Envisaging the West: Thomas Jefferson and the Roots of Lewis and Clark


Letter from Thomas Jefferson to Meriwether Lewis

Thomas Jefferson to Meriwether Lewis, April 27, 1803
Thomas Jefferson Papers, Library of Congress
Thomas Jefferson informs Meriwether Lewis he will be forwarding copies of his instructions for the journey into the Louisiana Territory. The instructions may be shown to members of the American Philosophical Society, in case they would make any modifications.

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April 27, 1803

Dear Sir

Your's of the 20th from Lancaster was recieved the night before last. not having heard from you since the time of my leaving Washington, I had written to you on the 23d and lodged it in Philadelphia. You will therefore probably receive that & this together. I inclose you a copy of the rough draught of the instructions I have prepared for you, that you may have time to consider them & to propose any modifications which may occur to yourself as useful. your destination being known to Mr. Patterson, Doctrs. Wistar, Rush & Barton, these instructions may be submitted to their perusal. a considerable portion of them being within the field of the Philosophical society , which once undertook the same mission, I think it my duty to consult some of it's members, limiting the communication by the necessity of secrecy in a good degree. These gentlemen will suggest any additions they will think useful, as has been before asked of them. we have recieved information that Connor cultivates in the first degree the patronage of the British government; to which he values ours as only secondary. as it is possible however that his passion for this expedition may overrule that for the British, and as I do not see that the British agents will necessarily be disposed to counterwork us, I think Connor's qualifications make it desireable to engage him, and that the communication to him will be as useful, as it was certainly proper under our former impression of him. the idea that you are going to explore the Missisipi Maps: has been generally given out: it satisfies public curiosity, and masks sufficiently the real destination. I shall be glad to hear from you, as soon after your arrival at Philadelphia as you can form an idea when you will leave, & when be [missing] accept my assurances of my constant & sincere affection.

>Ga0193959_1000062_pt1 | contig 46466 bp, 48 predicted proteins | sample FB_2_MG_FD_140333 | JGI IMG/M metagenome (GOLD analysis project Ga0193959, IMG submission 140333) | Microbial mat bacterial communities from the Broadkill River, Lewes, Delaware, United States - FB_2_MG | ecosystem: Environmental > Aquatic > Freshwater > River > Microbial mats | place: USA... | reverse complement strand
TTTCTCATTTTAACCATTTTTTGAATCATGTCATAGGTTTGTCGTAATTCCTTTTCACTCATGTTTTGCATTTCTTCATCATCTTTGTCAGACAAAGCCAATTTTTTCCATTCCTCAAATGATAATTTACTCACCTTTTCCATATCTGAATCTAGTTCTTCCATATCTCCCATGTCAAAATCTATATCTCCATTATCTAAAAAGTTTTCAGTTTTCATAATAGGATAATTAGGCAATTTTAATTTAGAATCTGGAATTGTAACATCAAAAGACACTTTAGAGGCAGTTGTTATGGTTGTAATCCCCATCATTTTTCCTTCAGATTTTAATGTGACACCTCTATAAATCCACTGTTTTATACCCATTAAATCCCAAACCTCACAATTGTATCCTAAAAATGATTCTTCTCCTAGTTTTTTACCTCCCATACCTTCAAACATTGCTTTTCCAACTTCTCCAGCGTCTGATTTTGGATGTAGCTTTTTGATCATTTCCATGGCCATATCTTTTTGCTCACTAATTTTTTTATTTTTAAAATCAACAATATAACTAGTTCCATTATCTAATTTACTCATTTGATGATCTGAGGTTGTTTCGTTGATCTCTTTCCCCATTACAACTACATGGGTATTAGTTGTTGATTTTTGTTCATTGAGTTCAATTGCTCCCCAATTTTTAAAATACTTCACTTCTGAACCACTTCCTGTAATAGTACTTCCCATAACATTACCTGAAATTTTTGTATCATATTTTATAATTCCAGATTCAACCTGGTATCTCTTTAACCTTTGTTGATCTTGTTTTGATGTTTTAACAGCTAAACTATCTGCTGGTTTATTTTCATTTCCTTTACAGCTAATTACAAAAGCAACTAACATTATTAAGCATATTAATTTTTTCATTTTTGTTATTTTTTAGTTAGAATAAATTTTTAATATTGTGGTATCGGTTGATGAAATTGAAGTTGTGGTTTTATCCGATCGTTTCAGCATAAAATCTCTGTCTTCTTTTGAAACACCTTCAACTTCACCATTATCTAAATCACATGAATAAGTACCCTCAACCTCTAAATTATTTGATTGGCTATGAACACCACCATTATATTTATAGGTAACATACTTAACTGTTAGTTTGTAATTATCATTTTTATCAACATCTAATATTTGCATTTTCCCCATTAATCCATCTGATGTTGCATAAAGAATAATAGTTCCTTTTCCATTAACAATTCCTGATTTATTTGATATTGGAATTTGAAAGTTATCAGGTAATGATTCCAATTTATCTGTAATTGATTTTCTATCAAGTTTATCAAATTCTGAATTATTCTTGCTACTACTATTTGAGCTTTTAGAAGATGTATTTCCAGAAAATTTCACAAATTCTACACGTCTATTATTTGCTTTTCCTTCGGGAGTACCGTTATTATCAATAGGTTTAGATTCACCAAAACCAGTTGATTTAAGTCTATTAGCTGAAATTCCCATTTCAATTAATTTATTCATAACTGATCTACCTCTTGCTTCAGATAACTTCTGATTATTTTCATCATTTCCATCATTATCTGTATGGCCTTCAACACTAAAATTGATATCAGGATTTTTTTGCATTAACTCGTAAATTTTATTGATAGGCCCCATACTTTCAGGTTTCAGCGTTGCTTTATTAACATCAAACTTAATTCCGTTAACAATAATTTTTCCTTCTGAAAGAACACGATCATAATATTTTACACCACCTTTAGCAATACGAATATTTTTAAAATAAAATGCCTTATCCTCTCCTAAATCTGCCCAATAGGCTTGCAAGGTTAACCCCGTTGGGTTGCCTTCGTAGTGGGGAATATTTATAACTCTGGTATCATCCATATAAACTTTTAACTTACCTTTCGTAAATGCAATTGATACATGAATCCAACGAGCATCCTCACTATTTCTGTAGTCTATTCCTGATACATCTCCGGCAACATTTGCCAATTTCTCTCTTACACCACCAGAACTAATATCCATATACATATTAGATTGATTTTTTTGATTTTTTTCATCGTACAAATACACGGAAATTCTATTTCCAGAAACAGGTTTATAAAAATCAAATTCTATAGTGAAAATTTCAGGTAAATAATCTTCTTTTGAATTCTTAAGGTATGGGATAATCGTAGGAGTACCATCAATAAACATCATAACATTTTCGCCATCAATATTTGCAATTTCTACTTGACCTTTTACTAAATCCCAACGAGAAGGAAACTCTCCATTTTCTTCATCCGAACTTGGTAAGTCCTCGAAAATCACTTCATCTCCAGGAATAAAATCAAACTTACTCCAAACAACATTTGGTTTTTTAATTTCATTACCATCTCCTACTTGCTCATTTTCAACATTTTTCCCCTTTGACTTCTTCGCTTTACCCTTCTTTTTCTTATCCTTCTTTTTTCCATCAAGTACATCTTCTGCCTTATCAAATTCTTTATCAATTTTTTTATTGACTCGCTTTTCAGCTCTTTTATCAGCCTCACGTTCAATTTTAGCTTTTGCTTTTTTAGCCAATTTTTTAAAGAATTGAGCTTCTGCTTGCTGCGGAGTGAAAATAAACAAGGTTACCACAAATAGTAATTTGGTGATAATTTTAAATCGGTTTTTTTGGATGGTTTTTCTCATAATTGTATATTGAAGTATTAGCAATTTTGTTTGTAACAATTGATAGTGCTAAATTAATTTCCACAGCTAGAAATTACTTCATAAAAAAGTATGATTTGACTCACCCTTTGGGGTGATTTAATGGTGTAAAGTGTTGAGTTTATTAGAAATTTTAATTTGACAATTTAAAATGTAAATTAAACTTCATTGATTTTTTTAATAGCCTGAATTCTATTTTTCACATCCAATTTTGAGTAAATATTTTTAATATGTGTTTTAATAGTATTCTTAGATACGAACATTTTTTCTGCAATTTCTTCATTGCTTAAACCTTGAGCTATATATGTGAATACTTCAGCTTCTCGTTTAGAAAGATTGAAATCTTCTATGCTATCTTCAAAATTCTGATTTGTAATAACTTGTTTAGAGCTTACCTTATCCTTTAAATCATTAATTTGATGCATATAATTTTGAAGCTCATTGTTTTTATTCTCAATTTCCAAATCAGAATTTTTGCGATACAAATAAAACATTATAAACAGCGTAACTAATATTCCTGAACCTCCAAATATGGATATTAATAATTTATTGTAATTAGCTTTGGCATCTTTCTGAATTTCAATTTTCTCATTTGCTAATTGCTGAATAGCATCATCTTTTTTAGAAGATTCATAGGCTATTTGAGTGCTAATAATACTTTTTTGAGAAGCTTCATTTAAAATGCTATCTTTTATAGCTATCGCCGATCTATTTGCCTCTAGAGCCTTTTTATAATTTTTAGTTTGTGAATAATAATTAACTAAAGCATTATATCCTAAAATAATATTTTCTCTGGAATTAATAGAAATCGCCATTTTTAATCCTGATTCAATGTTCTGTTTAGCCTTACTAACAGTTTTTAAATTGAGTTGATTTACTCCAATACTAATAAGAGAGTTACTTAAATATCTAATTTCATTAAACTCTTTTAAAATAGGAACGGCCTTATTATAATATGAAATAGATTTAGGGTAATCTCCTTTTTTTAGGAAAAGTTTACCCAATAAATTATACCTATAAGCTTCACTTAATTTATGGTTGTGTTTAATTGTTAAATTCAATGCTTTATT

Th: Jefferson
Capt. M. Lewis